Because of the cancer, I had treatment with radioactive iodine (RAI). My treatment involved thyroid hormone withdrawal and a low iodine diet lasting some weeks. Obviously, RAI is radioactive so it would have been difficult to have the treatment in Boston. (The people at the Boston W Hotel are extremely kind, but it was not advised to stay at a hotel after RAI and I am sure no airline would let me fly.) Although assured by other physicians that RAI therapy is a completely standard treatment and the dosage would be correct, I was worried. I had to see a VUMC endocrinologist (Lee, who also began by using my first name but then quickly switched to Professor Wooders when I started to call him Lee) to arrange the RAI treatment. That was worrisome, for several reasons. I was not following the typical VUMC treatment plan but another one involving thyroid hormone withdrawal. Although the differences in outcomes between the plans are not statistically significant, withdrawal seems better than VUMC’s typically chosen, easier-for the patient-to-follow plan. The instructions emailed to me by Lee’s assistant, for my procedure, were somewhat garbled. Of course I sought and obtained clarification, but still it was anxiety-provoking.
I started thyroid hormone withdrawal in early December 2010, and was beginning to feel rather lethargic by the time classes ended. Thyroid hormone withdrawal had one (and only one) nice feature; after a couple of weeks I was too wiped out to worry much about anything. I returned to Nashville from Tucson in late December 2010 for the RAI treatment, scheduled so that I would be able to spend the maximal amount of time with my family and still not pose a health hazard to my students (and my colleagues) in January.
Three people brought the RAI pill into a small, cold room at VUMC where I had been waiting on a small, cold hard chair. Might they be like three co-authors, each of whom relies on the other two to catch any mistakes? But I was at VUMC to swallow the pill so I swallowed the pill.
After swallowing RAI it is advised to stay a distance from everyone, including cab drivers. I walked home and spent the next several days drinking lots of water and putting everything I touched through the laundry or dishwasher. The aim is to get rid of any radioactivity -- to get it out of your body and out of your house -- as soon as possible.
A few days after swallowing the pill, standard procedure is to have a whole body scan to see where the RAI has been soaked up. (It is interesting. The purpose of the low iodine diet is to make any remaining thyroid cells ravenous for iodine. And then they get zapped with RAI.) I lay in a cold machine in a cold room, while in the adjoining small room with a glass window and open door, several hospital personal watched monitors, laughed and giggled. According to a recent CNN broadcast listening to Frank Sinatra is healing. Sinatra would have been so much better. Most important, though, the RAI was soaked up where it was supposed to be – in the thyroid bed. (One of the next most common places for it to be absorbed is the lungs, which means that the thyroid cancer has invaded the lungs. I thank my Baptist Hospital gynecologist for spotting my enlarged thyroid as soon as he did!)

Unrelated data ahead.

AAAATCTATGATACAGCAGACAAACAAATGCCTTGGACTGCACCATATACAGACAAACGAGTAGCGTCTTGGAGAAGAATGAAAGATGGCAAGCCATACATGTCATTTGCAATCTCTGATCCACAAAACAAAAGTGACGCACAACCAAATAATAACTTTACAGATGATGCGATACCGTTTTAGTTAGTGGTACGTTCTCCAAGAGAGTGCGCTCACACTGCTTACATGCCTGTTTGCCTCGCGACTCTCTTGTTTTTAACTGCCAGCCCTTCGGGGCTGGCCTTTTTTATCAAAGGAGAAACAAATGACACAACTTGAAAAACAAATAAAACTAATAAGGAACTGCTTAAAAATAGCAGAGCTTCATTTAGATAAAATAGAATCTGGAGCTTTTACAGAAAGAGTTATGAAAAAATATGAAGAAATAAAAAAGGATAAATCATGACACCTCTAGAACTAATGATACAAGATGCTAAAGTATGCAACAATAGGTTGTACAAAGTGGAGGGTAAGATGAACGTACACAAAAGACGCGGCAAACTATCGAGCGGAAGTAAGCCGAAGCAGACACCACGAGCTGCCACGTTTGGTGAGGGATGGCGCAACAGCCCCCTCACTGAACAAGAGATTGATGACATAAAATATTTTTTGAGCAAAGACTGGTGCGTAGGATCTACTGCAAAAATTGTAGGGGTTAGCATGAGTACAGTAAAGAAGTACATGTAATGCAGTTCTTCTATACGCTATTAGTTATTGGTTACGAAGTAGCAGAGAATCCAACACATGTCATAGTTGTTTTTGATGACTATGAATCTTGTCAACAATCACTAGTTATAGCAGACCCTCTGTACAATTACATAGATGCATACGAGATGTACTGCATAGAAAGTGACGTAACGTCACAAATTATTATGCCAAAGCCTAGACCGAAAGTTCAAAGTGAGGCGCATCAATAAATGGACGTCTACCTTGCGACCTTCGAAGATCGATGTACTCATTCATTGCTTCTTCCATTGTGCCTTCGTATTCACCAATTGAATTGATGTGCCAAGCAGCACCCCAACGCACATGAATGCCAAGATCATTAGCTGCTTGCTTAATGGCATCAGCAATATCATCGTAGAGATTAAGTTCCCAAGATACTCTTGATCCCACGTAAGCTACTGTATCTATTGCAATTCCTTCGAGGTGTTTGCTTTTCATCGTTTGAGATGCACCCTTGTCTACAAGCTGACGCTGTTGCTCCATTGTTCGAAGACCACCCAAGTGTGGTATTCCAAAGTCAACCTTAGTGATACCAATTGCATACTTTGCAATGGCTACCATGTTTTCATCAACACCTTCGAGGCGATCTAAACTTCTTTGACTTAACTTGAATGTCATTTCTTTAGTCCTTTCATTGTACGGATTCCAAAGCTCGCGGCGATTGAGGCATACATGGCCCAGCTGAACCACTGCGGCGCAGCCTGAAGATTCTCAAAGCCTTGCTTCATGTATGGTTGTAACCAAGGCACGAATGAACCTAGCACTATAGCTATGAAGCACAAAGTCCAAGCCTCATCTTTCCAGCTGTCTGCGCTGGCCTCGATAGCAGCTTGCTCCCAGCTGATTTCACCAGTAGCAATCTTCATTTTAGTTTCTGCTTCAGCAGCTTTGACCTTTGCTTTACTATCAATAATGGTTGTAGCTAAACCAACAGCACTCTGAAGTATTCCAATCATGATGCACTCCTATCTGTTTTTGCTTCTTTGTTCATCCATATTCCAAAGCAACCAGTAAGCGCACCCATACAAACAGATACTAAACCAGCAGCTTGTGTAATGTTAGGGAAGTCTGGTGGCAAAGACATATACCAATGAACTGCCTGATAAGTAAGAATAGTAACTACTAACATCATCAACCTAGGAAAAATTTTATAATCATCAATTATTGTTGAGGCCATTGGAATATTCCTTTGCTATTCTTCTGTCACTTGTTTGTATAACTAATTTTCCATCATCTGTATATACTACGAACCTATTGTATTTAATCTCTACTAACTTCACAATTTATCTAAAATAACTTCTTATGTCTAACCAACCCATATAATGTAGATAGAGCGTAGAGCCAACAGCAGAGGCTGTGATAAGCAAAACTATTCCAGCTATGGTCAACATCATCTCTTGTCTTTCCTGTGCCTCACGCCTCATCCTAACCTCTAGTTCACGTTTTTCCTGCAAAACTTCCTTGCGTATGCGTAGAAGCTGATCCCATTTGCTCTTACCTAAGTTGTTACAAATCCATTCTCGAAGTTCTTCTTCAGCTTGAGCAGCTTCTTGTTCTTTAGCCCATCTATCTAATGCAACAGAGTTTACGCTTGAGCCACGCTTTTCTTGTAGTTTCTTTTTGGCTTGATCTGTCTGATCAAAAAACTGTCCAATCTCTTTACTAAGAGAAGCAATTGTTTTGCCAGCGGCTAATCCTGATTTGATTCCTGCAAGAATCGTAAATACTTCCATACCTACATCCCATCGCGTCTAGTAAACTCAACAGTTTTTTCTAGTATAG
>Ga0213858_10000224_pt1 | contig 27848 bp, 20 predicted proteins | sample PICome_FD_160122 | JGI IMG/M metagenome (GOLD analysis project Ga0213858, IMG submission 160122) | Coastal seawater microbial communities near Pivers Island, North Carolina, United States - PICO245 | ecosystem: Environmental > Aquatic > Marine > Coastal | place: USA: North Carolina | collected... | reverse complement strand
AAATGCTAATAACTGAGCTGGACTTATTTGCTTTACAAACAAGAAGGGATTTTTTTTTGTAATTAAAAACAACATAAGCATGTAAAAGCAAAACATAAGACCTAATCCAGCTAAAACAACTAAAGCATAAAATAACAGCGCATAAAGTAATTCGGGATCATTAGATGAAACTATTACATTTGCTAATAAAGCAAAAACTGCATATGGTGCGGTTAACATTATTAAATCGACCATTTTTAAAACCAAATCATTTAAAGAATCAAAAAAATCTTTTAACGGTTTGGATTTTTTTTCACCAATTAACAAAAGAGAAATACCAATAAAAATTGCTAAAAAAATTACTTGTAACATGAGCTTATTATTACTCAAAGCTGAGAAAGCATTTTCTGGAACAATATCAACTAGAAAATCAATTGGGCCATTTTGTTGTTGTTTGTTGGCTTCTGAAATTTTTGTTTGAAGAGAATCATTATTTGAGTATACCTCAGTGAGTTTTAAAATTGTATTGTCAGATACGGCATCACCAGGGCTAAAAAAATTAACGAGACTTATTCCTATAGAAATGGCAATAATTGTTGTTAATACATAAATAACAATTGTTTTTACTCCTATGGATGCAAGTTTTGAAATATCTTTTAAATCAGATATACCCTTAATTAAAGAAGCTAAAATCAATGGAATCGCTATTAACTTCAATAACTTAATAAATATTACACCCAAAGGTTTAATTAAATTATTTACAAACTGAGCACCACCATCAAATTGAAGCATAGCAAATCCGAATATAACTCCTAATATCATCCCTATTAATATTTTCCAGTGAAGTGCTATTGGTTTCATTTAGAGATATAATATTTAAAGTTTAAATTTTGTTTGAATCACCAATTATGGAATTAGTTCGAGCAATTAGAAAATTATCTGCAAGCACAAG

In the spring of 2011 I was scheduled to teach two courses. Anticipating that I may still be recovering from surgery and subsequent treatments, I'd asked the Dean of the College of Arts and Science and the Head of the Economics Department for some teaching relief. There was a person available who could easily have taught my assigned undergraduate course. I offered to pay the person. But this request was denied. Teaching that spring was tough since it takes time after thyroid hormone withdrawal to get thyroid hormone levels back up and I was still recovering from surgery. And having a lot of medical exams -- more on that below.
For some weeks after my RAI, my distress started to alleviate, but I had made the mistake of complaining to VUMC about the “alleged delay”. What, you might ask, as I did, would have been the common, expected care of a physician when notified that a patient had an enlarged thyroid? According to email correspondence with Dr. Kenneth Ain, when notified of any enlargement or lump, a physician should see the patient “soon” and at the latest, within two weeks. No one has argued that his view is incorrect.
In December 2010 I had complained to a VU Vice Chancellor, which brought me in contact with VU Patient Affairs and then with a person from the VU Office of Risk Management. It makes me think that I am still a naïve person from a farm; I may as well have just fallen off a turnip truck. I believe that the purpose of the Office of Risk Management is not to follow the Standards of Conduct of VU but to avoid lawsuits.
In person, the Associate Vice Chancellor for Risk Management (the AVC), was very sympathetic. (All VU administrators can be extremely charming in their interactions.) After some discussions, she asked me, in December 2010, what I had in mind for compensation. She said that I must have thought about it. (Of course there is no written record of this; the AVC preferred private conversations.) I was very angry at my former VUMC physician. “Horsewhipping on the steps of his club” was the image that had occupied my mind. But over the winter break, I developed an analysis with a dollar figure, which is what the AVC wanted. There are issues of risk vs. uncertainty and even then, there is the value of life itself. If my thyroid cancer were to lead to my death, how could I be compensated for that; as we all know, “you cannot take it with you”. Any attempt at compensation would have to be “life changing” for, if indeed VUMC’s delay (alleged, as the AVC would add) lead to my early death, that would indeed be life-changing. I came up with a life changing amount and gave a memo on this to the AVC. What did I expect? I do not know really but I did want to express and register my anger. I did want more response than a non-recorded “So sorry!” You can get “So sorry!” from telephone answerers any day of the week for any problems with your computer. I did not expect to be “dissed.”